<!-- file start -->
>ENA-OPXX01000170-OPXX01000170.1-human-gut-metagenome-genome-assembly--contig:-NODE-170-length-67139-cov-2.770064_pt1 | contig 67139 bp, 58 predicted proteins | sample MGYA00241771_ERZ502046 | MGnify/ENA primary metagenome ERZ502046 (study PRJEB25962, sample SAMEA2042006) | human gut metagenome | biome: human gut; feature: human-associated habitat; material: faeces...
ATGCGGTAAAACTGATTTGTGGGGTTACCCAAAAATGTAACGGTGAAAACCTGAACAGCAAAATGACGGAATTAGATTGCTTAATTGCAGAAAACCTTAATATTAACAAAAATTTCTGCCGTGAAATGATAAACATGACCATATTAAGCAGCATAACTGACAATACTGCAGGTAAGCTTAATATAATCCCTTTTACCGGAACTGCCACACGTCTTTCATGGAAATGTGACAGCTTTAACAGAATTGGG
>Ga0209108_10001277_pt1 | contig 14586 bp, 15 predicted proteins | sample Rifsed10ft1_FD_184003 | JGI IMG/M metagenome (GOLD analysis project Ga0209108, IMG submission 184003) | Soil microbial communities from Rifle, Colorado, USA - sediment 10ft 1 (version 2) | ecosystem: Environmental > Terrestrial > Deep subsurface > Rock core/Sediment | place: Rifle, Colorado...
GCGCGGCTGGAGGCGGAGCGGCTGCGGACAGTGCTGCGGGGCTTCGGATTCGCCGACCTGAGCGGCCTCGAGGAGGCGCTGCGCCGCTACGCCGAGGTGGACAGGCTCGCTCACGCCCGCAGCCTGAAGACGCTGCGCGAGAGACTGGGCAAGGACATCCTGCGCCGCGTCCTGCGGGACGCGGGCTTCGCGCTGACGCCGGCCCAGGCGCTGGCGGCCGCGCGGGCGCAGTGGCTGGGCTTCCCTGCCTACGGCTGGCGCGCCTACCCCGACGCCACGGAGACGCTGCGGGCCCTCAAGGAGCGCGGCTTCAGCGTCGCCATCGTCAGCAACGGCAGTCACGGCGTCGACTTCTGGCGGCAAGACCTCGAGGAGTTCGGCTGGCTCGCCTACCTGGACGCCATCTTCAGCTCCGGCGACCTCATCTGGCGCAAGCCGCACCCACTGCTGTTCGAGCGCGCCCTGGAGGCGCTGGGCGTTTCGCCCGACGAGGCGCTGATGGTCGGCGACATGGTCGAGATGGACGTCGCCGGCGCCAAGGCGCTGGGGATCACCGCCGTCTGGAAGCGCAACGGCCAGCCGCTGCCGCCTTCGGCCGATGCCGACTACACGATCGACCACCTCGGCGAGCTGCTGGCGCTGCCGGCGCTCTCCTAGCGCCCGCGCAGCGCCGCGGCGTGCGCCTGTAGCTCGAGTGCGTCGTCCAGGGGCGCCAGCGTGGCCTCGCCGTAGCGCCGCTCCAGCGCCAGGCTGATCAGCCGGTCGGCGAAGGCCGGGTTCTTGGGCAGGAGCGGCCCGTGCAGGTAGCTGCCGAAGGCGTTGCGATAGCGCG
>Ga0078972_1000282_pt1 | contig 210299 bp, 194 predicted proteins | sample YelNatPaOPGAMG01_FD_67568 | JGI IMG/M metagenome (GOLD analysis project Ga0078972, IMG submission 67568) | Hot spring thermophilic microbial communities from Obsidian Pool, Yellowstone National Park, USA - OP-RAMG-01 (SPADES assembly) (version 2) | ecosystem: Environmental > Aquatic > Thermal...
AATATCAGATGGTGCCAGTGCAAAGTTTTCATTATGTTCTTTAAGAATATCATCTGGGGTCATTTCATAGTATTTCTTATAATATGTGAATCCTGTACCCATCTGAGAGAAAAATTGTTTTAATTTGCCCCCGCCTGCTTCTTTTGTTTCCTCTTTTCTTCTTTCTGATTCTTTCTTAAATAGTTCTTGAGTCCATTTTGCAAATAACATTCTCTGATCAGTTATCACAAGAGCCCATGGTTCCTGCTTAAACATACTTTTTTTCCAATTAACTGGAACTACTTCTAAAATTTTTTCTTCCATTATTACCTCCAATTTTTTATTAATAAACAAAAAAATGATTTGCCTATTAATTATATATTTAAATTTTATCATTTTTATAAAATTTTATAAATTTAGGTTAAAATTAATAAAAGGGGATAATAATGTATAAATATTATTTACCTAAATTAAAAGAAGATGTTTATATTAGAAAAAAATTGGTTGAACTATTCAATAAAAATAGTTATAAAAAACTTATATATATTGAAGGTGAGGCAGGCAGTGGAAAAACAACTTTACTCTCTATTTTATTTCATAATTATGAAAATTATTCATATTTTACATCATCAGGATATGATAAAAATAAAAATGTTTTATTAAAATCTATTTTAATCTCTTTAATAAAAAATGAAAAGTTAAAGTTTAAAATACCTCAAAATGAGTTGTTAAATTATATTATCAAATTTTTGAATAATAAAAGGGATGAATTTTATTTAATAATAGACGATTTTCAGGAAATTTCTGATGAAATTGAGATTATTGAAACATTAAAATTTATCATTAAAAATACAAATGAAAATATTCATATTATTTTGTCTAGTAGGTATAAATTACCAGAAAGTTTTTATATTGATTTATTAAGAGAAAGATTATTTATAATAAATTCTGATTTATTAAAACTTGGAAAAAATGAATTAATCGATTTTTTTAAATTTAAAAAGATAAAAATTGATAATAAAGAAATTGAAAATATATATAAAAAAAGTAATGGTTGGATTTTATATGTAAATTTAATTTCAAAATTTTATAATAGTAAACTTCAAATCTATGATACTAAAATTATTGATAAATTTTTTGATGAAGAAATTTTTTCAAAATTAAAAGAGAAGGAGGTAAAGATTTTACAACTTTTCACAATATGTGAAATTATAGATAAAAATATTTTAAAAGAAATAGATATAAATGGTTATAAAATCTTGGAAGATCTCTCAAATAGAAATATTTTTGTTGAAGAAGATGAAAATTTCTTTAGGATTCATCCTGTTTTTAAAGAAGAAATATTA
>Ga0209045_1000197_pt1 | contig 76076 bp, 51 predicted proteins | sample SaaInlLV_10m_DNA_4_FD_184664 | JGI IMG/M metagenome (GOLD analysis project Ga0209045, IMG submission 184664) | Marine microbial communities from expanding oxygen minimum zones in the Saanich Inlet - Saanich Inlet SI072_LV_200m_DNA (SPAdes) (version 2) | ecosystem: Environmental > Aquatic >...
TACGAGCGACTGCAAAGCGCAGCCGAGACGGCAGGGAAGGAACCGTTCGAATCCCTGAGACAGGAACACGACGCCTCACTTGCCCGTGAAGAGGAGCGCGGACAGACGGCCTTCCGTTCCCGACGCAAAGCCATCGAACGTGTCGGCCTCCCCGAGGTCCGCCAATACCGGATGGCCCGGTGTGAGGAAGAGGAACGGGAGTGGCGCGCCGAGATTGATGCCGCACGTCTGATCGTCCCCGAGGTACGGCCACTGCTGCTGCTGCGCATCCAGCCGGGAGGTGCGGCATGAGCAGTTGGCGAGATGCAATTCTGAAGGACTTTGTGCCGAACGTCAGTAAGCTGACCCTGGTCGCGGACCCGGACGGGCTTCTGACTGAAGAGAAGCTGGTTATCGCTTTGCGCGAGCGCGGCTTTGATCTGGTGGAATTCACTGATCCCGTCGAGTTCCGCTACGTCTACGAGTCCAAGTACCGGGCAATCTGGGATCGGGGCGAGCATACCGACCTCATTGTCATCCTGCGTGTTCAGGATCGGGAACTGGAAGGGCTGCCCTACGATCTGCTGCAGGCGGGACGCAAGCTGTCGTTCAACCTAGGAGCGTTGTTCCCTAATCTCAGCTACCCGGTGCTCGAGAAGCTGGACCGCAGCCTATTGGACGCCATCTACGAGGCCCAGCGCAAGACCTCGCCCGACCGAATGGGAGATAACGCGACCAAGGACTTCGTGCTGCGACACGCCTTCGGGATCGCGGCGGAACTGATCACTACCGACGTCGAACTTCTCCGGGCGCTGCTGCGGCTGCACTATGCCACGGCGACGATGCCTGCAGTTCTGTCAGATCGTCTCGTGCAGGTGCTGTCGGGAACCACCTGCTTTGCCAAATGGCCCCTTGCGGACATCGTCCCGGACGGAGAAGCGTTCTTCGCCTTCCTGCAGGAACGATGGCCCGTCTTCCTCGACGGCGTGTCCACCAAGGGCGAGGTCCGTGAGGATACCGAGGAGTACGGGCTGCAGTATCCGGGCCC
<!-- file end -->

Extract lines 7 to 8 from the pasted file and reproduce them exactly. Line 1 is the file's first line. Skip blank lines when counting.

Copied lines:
>Ga0209045_1000197_pt1 | contig 76076 bp, 51 predicted proteins | sample SaaInlLV_10m_DNA_4_FD_184664 | JGI IMG/M metagenome (GOLD analysis project Ga0209045, IMG submission 184664) | Marine microbial communities from expanding oxygen minimum zones in the Saanich Inlet - Saanich Inlet SI072_LV_200m_DNA (SPAdes) (version 2) | ecosystem: Environmental > Aquatic >...
TACGAGCGACTGCAAAGCGCAGCCGAGACGGCAGGGAAGGAACCGTTCGAATCCCTGAGACAGGAACACGACGCCTCACTTGCCCGTGAAGAGGAGCGCGGACAGACGGCCTTCCGTTCCCGACGCAAAGCCATCGAACGTGTCGGCCTCCCCGAGGTCCGCCAATACCGGATGGCCCGGTGTGAGGAAGAGGAACGGGAGTGGCGCGCCGAGATTGATGCCGCACGTCTGATCGTCCCCGAGGTACGGCCACTGCTGCTGCTGCGCATCCAGCCGGGAGGTGCGGCATGAGCAGTTGGCGAGATGCAATTCTGAAGGACTTTGTGCCGAACGTCAGTAAGCTGACCCTGGTCGCGGACCCGGACGGGCTTCTGACTGAAGAGAAGCTGGTTATCGCTTTGCGCGAGCGCGGCTTTGATCTGGTGGAATTCACTGATCCCGTCGAGTTCCGCTACGTCTACGAGTCCAAGTACCGGGCAATCTGGGATCGGGGCGAGCATACCGACCTCATTGTCATCCTGCGTGTTCAGGATCGGGAACTGGAAGGGCTGCCCTACGATCTGCTGCAGGCGGGACGCAAGCTGTCGTTCAACCTAGGAGCGTTGTTCCCTAATCTCAGCTACCCGGTGCTCGAGAAGCTGGACCGCAGCCTATTGGACGCCATCTACGAGGCCCAGCGCAAGACCTCGCCCGACCGAATGGGAGATAACGCGACCAAGGACTTCGTGCTGCGACACGCCTTCGGGATCGCGGCGGAACTGATCACTACCGACGTCGAACTTCTCCGGGCGCTGCTGCGGCTGCACTATGCCACGGCGACGATGCCTGCAGTTCTGTCAGATCGTCTCGTGCAGGTGCTGTCGGGAACCACCTGCTTTGCCAAATGGCCCCTTGCGGACATCGTCCCGGACGGAGAAGCGTTCTTCGCCTTCCTGCAGGAACGATGGCCCGTCTTCCTCGACGGCGTGTCCACCAAGGGCGAGGTCCGTGAGGATACCGAGGAGTACGGGCTGCAGTATCCGGGCCC